Monday night I was babysitting Daniel. We had a good time; we played together, and watched part of Revenge of the Sith. Daniel showed off his lightsaber moves (I think the force is with him!).
I brought my laptop and puttered on some work stuff while the movie was on. But while I was trying to work, the cat just wouldn't leave me alone. That foolish thing was climbing all over me. On my shoulders, in my lap, rubbing up against my arm, practically sitting on my laptop...
A very affectionate cat. If you pet this cat, you'll have a friend for life, and you'll probably live long enough to regret it.
When my brother got home I made a comment about how friendly the cat was. He said, "Yeah, he's been like that ever since we got rid of the other cat. I think it's because he doesn't have anyone to play with any more."
I thought this was interesting, because I've been noticing, for the last couple months, exactly the same thing about Daniel. Daniel has always been a very affectionate boy, but now that his brother has gone off to college, Daniel is ten times as affectionate...always wanting a hug, or just to cuddle up close to someone.
It's a good reminder that none of us was ever intended to be alone. We were created with the desire and the need for others. No man is an island, as John Donne wrote:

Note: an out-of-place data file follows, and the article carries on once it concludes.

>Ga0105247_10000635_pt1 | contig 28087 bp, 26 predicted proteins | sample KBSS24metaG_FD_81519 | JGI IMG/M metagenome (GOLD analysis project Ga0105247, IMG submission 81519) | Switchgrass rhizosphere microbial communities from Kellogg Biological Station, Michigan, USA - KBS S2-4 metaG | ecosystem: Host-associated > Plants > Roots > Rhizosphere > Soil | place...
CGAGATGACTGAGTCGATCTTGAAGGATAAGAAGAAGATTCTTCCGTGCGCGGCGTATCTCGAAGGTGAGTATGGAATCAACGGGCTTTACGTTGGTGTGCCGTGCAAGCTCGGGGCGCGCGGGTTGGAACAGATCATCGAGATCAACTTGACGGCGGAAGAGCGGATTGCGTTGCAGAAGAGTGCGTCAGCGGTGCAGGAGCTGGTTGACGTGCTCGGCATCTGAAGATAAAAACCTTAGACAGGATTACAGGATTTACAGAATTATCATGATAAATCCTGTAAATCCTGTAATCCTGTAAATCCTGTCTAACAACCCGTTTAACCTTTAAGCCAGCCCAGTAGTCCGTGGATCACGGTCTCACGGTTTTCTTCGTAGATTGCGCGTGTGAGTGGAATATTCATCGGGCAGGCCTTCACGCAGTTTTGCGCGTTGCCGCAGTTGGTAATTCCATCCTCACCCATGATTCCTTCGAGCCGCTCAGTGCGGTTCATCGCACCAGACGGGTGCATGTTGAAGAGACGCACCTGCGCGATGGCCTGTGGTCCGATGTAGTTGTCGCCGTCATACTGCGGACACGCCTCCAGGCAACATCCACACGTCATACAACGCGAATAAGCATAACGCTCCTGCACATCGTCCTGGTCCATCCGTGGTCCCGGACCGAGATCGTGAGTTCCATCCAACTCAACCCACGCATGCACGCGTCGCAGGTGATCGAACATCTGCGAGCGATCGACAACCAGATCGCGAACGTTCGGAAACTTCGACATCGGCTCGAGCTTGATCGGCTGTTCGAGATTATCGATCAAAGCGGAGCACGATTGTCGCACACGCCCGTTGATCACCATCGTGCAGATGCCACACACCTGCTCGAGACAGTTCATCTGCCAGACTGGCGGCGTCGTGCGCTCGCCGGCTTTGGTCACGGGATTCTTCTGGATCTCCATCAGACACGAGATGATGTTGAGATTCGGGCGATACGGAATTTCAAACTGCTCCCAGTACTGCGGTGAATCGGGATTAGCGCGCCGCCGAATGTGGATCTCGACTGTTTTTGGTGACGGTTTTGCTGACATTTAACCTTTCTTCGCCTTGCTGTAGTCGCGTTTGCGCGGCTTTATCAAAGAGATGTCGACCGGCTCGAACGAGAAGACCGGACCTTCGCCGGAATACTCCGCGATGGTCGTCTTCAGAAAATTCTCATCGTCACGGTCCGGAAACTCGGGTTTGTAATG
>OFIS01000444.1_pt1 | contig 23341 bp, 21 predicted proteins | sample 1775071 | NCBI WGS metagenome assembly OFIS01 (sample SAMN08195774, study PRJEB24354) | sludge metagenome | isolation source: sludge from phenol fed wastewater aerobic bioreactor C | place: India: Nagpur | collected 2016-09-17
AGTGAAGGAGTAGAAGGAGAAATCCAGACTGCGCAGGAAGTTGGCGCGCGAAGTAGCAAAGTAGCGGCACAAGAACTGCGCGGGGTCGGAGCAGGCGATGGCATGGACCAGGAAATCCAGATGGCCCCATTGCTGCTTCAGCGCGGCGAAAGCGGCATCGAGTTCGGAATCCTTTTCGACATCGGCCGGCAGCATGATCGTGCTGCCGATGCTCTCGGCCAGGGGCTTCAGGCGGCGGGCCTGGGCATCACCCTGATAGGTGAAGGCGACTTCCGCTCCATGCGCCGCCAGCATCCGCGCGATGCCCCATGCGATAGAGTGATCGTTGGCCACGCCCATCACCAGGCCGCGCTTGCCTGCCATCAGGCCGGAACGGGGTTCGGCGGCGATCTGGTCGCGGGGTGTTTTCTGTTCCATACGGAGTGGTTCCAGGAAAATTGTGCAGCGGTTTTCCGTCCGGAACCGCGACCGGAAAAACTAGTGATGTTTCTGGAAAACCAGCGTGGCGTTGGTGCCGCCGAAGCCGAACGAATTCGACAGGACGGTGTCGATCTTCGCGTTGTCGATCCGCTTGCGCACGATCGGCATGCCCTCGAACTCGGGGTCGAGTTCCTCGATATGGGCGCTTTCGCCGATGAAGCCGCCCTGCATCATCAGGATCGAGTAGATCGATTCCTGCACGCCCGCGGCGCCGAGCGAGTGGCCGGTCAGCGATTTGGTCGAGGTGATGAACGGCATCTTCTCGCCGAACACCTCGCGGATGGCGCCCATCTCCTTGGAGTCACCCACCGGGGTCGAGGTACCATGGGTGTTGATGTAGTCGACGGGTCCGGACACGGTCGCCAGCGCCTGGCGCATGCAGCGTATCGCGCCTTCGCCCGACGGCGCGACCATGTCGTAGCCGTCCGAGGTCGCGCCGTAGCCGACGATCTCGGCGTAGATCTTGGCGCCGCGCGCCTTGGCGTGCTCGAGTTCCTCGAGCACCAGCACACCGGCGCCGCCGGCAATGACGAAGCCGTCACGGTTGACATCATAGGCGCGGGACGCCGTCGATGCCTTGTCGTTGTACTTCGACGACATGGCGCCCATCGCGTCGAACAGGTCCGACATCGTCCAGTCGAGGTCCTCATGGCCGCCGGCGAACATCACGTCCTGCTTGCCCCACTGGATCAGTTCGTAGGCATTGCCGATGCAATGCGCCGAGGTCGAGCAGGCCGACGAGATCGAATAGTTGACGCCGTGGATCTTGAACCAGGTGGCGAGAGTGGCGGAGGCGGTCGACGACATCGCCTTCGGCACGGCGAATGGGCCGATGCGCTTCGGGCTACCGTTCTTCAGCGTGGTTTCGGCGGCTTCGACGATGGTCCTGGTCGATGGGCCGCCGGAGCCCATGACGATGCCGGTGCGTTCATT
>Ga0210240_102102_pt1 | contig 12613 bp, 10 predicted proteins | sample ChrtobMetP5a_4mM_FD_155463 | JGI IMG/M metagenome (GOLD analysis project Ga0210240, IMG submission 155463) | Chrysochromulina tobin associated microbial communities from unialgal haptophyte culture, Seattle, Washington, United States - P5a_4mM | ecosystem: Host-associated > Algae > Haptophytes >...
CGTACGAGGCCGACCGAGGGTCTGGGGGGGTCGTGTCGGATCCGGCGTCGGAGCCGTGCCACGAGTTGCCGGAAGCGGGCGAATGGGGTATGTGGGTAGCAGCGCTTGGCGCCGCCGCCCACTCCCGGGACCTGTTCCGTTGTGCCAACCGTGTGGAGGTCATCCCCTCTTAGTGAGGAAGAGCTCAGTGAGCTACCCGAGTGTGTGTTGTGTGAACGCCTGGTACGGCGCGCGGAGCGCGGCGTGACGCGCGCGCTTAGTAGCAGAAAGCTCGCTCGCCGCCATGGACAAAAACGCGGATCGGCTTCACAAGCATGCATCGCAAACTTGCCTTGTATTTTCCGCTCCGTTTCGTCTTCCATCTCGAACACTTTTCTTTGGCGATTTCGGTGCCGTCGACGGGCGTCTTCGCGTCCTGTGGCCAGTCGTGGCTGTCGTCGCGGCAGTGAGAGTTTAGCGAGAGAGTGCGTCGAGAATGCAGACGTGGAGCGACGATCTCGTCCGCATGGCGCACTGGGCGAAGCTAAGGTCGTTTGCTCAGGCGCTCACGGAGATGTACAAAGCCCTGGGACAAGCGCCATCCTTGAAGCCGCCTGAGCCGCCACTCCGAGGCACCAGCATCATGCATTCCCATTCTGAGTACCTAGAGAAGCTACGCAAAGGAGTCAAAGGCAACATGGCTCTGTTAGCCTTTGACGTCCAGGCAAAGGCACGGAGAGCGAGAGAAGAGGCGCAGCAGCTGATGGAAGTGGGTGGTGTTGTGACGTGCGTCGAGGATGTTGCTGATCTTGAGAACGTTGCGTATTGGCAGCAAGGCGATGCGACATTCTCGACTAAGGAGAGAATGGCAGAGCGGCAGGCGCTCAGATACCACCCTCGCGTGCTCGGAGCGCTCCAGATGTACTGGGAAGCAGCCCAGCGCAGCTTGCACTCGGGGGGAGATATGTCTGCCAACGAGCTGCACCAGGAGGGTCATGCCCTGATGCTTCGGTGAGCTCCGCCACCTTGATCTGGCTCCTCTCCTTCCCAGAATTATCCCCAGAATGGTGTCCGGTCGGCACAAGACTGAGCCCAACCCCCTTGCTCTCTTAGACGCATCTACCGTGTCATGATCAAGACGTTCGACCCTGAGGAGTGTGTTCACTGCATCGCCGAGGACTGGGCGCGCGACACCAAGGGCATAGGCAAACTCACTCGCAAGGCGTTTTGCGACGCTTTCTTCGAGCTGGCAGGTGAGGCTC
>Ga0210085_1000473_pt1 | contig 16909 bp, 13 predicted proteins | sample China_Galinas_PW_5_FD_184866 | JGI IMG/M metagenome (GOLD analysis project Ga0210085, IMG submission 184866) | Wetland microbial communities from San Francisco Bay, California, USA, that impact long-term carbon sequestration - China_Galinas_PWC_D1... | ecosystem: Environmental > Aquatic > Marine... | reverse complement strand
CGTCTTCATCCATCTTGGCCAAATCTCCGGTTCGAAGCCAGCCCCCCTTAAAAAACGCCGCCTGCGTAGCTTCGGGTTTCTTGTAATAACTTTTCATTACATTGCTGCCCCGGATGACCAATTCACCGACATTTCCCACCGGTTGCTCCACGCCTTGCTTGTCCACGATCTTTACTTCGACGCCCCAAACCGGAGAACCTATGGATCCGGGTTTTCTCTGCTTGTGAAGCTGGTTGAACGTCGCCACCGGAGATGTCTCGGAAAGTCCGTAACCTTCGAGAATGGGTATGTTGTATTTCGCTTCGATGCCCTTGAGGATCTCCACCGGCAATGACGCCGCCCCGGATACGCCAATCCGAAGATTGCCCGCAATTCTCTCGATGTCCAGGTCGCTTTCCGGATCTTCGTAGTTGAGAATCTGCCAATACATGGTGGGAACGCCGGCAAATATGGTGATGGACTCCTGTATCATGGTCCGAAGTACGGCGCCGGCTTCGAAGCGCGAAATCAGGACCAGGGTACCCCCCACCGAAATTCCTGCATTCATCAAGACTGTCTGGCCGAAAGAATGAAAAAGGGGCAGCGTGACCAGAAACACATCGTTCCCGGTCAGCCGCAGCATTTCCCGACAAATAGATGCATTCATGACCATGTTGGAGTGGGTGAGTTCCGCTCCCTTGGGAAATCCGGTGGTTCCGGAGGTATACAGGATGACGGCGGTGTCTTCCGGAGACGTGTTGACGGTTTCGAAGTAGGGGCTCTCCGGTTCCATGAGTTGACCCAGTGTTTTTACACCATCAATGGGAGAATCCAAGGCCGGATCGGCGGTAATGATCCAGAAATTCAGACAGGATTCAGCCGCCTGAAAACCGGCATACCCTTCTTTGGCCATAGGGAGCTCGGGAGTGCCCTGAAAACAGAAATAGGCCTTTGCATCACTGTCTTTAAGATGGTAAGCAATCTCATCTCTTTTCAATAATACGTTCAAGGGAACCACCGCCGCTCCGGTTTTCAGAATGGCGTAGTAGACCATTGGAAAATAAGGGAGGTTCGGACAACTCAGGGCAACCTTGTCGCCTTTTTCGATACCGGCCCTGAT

No man is an island, entire of itself; every man is a piece of the continent, a part of the main. If a clod be washed away by the sea, Europe is the less, as well as if a promontory were, as well as if a manor of thy friend's or of thine own were: any man's death diminishes me, because I am involved in mankind, and therefore never send to know for whom the bell tolls; it tolls for thee. ~John Donne
The book of Ecclesiastes reiterates the importance of togetherness with others:
Our world is on a fast track toward disconnected living; a whole lot of things (many of which are not necessarily bad in themselves) are conspiring to separate us from one another. It's all the self-help gurus who tell us we can make it on our own. It's our completely mobile society which causes families to stay in touch less and less. It's the Internet, which encourages one form of socialization, while breaking down other forms. It's the television and movies and computer games which are so colorful and exciting that they seem more real, more interesting to us than real people.
The result is, we start to believe that we can live a life as an island entirely disconnected from one another. But we were not built this way, and if we try to live this way, we do so to our own harm.
No one is an island. Two are better than one. A cord of three strands is not easily torn apart.